A "blood moon" is expected to make a brief appearance Saturday morning for the shortest total lunar eclipse of the century.

At 6:16 a.m. ET, the "bright full moon will turn a shady red," NASA said in a press release. The total eclipse will last a mere five minutes, the space agency said.

"The moon will be moving into the shadow of the earth," Mitzi Adams, a NASA spokesperson explained in a teleconference. "As it moves deeper into the shadow, the shadow will appear to move across the disk of the moon until it’s totally immersed and the entire moon will appear reddish brown."

On the West Coast, the total eclipse will be visible before dawn at 4:58 PT. Early-risers in eastern Canada will have a chance of seeing the beginning stages of the spectacle, or partial eclipse, at 6:16 a.m. ET. If skies are clear, the moon will appear low in the west of the sky, NASA said.

Unlike other night-sky phenomena, Saturday's eclipse should be clearly visible even without a telescope and within city limits, Adams said.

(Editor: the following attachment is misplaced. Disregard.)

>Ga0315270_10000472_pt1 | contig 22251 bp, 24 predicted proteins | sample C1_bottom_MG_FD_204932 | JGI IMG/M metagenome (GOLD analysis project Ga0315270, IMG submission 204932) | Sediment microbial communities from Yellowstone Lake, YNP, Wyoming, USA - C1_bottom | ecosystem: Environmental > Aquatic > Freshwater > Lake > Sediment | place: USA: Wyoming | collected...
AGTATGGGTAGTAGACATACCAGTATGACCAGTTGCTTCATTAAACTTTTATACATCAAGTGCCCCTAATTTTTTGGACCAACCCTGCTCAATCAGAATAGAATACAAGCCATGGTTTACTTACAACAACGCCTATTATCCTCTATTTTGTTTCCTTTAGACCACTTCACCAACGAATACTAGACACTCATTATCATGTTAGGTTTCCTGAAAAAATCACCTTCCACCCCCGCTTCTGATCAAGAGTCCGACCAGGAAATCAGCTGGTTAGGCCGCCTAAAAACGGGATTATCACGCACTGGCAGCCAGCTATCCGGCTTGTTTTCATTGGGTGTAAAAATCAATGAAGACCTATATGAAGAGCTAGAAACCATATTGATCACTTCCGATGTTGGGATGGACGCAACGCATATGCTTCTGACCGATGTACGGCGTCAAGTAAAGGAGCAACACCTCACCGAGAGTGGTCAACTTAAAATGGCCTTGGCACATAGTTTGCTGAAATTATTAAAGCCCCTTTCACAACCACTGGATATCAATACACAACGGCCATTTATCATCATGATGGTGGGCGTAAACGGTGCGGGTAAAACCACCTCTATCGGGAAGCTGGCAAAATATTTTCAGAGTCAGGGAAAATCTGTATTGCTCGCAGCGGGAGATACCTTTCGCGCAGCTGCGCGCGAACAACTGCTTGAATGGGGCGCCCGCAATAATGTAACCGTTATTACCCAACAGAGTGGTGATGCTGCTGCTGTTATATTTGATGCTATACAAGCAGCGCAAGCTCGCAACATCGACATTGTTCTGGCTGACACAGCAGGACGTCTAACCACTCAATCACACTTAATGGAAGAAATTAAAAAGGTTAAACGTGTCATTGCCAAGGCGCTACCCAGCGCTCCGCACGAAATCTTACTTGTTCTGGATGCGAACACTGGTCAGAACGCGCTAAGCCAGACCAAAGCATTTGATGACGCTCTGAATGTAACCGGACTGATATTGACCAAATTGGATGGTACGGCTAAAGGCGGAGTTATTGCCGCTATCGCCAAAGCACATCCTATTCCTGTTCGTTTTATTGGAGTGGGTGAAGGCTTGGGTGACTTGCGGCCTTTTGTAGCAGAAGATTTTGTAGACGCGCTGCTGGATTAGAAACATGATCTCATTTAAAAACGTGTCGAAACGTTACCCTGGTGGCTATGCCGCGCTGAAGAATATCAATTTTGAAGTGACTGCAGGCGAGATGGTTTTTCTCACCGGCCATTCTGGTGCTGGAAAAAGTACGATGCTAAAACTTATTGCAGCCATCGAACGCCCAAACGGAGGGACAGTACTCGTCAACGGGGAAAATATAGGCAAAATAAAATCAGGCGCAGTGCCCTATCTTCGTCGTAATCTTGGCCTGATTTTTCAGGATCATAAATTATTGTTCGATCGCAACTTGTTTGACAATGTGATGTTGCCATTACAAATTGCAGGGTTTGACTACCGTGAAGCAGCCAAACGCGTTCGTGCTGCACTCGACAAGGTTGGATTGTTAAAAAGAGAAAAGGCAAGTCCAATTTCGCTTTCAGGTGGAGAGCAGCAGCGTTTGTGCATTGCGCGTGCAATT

"This type of astronomical event is not 'best observed' in a dark night sky. You can certainly see this in a city as long as you have a view of the western horizon," she said.

Unfortunately, the current forecast isn't promising. Toronto is expecting partial cloud cover at the time of the eclipse, Ottawa skies are expected to be cloudy, Montreal is expecting snow, and Halifax and Vancouver are both expecting rain.

Outside of Canada, most of the United States will also have a chance to see either a partial or full eclipse, while sky-watchers in India, western China, and Russia could spot the end stages of the eclipse just after their sunset.

Lunar eclipses occur when the moon passes into the earth's shadow. When this happens, the earth blocks the sun’s light from directly hitting the moon. A total eclipse occurs when the moon completely enters the darkest part of the earth’s shadow, the umbra.

This does not mean the moon goes completely black, however. Some light does indirectly reach the moon, but it has to pass through the earth’s atmosphere, which filters out the blue light. This causes the blood moon's red tint.

Saturday's lunar eclipse is the third in the "tetrad" series of eclipses. The fourth and final tetrad eclipse will be Sept. 28.

Viewers are invited to ask questions about the eclipse by tweeting Mitzi Adams, a NASA astronomer in Alabama, at @NASA_Marshall, using the hashtag #eclipse2015. Adams will be online starting at 6 a.m. ET Saturday.